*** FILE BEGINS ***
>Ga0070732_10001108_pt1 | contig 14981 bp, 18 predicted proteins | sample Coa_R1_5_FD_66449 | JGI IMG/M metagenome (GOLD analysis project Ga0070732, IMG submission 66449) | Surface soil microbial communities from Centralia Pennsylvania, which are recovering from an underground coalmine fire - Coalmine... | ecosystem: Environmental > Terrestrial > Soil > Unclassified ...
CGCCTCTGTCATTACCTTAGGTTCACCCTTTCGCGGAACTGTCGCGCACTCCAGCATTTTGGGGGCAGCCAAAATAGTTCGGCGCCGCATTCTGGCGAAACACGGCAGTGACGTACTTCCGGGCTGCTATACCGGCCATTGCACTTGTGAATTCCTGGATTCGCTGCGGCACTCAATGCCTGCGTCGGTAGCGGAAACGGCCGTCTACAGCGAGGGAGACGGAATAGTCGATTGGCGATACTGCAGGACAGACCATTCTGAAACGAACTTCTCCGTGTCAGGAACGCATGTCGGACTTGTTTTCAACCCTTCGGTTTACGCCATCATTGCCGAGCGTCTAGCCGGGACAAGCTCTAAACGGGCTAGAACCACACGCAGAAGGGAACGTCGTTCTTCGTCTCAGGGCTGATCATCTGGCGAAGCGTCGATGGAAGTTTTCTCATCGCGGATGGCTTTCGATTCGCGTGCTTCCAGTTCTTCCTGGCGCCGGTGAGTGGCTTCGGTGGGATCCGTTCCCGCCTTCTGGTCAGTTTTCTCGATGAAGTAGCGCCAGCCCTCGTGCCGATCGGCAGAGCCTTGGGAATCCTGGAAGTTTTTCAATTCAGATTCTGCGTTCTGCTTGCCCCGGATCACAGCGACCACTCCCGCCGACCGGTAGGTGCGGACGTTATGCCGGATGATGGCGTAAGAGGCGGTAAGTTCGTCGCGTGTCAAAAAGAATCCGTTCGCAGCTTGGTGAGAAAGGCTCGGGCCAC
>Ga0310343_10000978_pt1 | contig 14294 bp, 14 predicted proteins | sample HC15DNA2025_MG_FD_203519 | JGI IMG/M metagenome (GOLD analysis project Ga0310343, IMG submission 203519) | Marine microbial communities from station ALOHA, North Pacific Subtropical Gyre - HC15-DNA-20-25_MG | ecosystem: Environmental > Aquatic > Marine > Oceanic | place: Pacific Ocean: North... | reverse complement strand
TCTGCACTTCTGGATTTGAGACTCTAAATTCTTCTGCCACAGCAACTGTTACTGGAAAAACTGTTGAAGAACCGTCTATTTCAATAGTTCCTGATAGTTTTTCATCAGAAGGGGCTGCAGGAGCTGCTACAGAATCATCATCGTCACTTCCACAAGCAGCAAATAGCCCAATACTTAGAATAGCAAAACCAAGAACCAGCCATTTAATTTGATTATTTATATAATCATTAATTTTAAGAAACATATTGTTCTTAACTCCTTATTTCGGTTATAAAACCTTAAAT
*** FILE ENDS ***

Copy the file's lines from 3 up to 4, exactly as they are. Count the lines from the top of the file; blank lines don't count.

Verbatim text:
>Ga0310343_10000978_pt1 | contig 14294 bp, 14 predicted proteins | sample HC15DNA2025_MG_FD_203519 | JGI IMG/M metagenome (GOLD analysis project Ga0310343, IMG submission 203519) | Marine microbial communities from station ALOHA, North Pacific Subtropical Gyre - HC15-DNA-20-25_MG | ecosystem: Environmental > Aquatic > Marine > Oceanic | place: Pacific Ocean: North... | reverse complement strand
TCTGCACTTCTGGATTTGAGACTCTAAATTCTTCTGCCACAGCAACTGTTACTGGAAAAACTGTTGAAGAACCGTCTATTTCAATAGTTCCTGATAGTTTTTCATCAGAAGGGGCTGCAGGAGCTGCTACAGAATCATCATCGTCACTTCCACAAGCAGCAAATAGCCCAATACTTAGAATAGCAAAACCAAGAACCAGCCATTTAATTTGATTATTTATATAATCATTAATTTTAAGAAACATATTGTTCTTAACTCCTTATTTCGGTTATAAAACCTTAAAT